Den amerikanske højrefløj p.t.

Det går ikke så godt for Bush, Republikanerne og den amerikanske højrefløj her i foråret. Eller gør det? Wall Street Journal havde tirsdag en interessant kronik af de to The Economist skribenter John Micklethwait og Adrian Wooldridge, som sidste år udgav den roste og–synes denne punditokrat–udmærkede bog The Right Nation: Conservative Power in America. Den var–især givet at forfatterne er journalister–et sjældent seriøst kik på de lange tendenser i amerikansk politik.

I de to forfatteres nye, indsigtsfulde kronik argumenterer de, at det nærmest går ufatteligt godt for Bush, Republikanerne og den amerikanske højrefløj–og måske meget bedre end disse selv tror. Her er et par uddrag:

"[It] is time for conservatives to cheer up. Fixate on a snapshot of recent events and pessimism makes sense. Stand back and look at the grand sweep of things and the darkness soon lifts. There are two questions that really matter in assessing the current state of conservatism: What direction is America moving in? And how does the United States compare with the rest of the world? The answer to both questions should encourage the right.

The Republicans have by far the most powerful political machine in the country. Last November, the Democrats threw everything they had at George Bush, from the pent-up fury of a "stolen election" to the millions of George Soros. Liberals outspent and out-ranted conservatives, and pushed up Democratic turnout by 12%. But the Republicans increased their turnout by a fifth.

Crucially, George Bush won as a conservative: He did not "triangulate" or hide behind a fuzzy "Morning in America" message. Against the background of an unpopular war and an arguably dodgy economy, he positioned himself to the right, betting that conservative America was bigger than liberal America. And it was …

All second-term presidents face restlessness in the ranks. And the noise is arguably a sign of strength. The Democrats would give a lot to have a big-tent party as capacious as the Republicans'. One of the reasons the GOP manages to contain Southern theocrats as well as Western libertarians is that it encourages arguments rather than suppressing them. Go to a meeting of young conservatives in Washington and the atmosphere crackles with ideas, much as it did in London in the heyday of the Thatcher revolution. The Democrats barely know what a debate is.

Moreover, it is not as if the Republican moderates really pose a long-term threat to the conservatives. The High Command of the party–Messrs. Bush, Cheney, Frist, Hastert and DeLay–are all from the right. Even Messrs. McCain and Giuliani are better described as mavericks rather than liberals. Mr. Giuliani is as resolute on terrorism as Churchill would have been; Mr. McCain mixes social conservatism with media-pleasing iconoclasm. Both these alleged RINOs (Republicans in Name Only) are further to the right than Ronald Reagan on plenty of issues. …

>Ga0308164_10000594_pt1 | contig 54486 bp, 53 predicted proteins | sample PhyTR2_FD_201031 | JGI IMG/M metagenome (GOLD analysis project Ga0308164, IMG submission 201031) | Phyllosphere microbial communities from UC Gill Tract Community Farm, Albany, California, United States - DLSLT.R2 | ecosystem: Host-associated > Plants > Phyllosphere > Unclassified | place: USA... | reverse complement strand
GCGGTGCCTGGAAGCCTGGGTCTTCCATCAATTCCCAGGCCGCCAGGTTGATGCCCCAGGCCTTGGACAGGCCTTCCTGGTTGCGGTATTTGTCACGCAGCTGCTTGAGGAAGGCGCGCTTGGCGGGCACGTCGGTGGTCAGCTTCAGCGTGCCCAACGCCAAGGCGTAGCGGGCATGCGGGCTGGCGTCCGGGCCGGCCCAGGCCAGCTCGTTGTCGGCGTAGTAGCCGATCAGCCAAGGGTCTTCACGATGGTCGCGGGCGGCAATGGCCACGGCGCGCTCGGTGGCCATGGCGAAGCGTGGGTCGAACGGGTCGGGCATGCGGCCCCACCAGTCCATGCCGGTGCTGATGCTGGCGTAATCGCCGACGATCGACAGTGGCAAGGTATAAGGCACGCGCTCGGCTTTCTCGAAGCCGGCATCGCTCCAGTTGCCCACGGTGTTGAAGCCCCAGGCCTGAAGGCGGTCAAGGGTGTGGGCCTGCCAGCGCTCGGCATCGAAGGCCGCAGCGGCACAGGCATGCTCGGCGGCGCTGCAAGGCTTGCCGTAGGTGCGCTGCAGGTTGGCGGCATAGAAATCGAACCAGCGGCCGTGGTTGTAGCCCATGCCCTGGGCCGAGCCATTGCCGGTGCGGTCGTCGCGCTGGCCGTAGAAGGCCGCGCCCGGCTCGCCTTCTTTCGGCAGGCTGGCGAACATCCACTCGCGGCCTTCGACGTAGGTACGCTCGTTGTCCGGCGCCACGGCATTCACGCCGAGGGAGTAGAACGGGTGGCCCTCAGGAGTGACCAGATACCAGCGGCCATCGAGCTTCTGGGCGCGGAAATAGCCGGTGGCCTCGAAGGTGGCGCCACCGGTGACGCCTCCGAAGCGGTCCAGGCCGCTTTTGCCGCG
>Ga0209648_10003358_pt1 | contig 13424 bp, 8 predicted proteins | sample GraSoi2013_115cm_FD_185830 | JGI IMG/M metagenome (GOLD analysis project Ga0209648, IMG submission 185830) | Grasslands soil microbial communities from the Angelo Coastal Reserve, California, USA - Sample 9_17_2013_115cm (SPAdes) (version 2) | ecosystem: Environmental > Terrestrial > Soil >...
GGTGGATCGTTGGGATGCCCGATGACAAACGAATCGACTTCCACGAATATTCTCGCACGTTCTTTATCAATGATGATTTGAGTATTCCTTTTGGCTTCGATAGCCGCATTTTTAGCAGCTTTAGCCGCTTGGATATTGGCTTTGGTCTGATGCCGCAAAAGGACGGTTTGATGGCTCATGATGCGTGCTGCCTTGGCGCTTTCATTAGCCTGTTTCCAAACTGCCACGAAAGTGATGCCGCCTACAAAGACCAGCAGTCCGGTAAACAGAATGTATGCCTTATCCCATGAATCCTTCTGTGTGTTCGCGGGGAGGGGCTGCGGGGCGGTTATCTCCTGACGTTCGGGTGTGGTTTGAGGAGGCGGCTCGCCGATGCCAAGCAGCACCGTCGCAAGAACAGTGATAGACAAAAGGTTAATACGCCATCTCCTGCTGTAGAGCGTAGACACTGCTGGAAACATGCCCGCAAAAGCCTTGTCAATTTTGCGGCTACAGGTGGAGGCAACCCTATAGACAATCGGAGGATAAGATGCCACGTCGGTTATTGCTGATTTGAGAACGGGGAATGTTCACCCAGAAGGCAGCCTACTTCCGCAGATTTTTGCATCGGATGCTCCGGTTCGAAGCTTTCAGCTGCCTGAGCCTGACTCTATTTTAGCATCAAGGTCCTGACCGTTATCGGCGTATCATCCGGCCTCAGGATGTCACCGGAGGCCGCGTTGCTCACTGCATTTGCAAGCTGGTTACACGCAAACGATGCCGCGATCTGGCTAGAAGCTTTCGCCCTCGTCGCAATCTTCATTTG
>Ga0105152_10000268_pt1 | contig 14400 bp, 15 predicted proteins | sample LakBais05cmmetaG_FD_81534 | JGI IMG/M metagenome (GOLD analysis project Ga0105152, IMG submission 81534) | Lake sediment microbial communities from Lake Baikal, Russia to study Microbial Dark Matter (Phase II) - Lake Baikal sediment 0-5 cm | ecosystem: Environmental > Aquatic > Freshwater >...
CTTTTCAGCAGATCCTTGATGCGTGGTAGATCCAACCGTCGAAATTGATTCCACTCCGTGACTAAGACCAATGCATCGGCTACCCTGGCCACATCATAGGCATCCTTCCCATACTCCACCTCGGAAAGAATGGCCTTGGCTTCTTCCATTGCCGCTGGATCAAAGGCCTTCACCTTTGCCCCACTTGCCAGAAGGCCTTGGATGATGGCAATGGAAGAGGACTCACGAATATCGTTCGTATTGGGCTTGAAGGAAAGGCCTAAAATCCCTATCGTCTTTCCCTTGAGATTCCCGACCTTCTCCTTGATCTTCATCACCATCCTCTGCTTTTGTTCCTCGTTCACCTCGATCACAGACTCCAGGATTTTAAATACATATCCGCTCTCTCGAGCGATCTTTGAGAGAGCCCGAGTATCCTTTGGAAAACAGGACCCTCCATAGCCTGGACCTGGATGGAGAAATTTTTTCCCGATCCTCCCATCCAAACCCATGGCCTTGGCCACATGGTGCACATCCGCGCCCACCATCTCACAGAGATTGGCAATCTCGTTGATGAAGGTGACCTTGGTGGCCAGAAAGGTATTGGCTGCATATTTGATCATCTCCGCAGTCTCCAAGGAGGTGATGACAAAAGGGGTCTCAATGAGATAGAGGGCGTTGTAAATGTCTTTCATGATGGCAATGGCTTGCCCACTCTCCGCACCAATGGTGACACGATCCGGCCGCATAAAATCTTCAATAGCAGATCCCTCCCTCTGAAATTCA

The essential conservatism of Mr. Bush's approach is all the clearer if you compare it with the big-government liberalism of the 1960s–or with the big-government reality of European countries that American liberals are so keen to emulate. Mr. Bush is not using government to redistribute wealth (unless you own an oil company), to reward sloth or to coddle the poor. And government in America remains a shriveled thing by European standards. Some 40 years after the Great Society, America still has no national health service; it asks students to pay as much as $40,000 a year for a university education; it gives mothers only a few weeks of maternity leave. …

The biggest advantage of all for conservatives is that they have a lock on the American dream. America is famously an idea more than a geographical expression, and that idea seems to be the province of the right. A recent Pew Research Center Survey, "Beyond Red Versus Blue," shows that the Republicans are more optimistic, convinced that the future will be better than the past and that they can determine their own futures. Democrats, on the other hand, have a European belief that "fate," or, in modern parlance, social circumstances, determines people's lot in life. … If the American dream means anything, it means finding a plot of land where you can shape your destiny and raise your children. Those pragmatic dreamers look ever more Republican. Mr. Bush walloped Mr. Kerry among people who were married with children. He also carried 25 of the top 26 cities in terms of white fertility. Mr. Kerry carried the bottom 16. San Francisco, the citadel of liberalism, has the lowest proportion of people under 18 in the country (14.5%).

So cheer up conservatives. You have the country's most powerful political party on your side. You have control of the market for political ideas. You have the American dream. And, despite your bout of triste post coitum, you are still outbreeding your rivals. That counts for more than the odd setback in the Senate."

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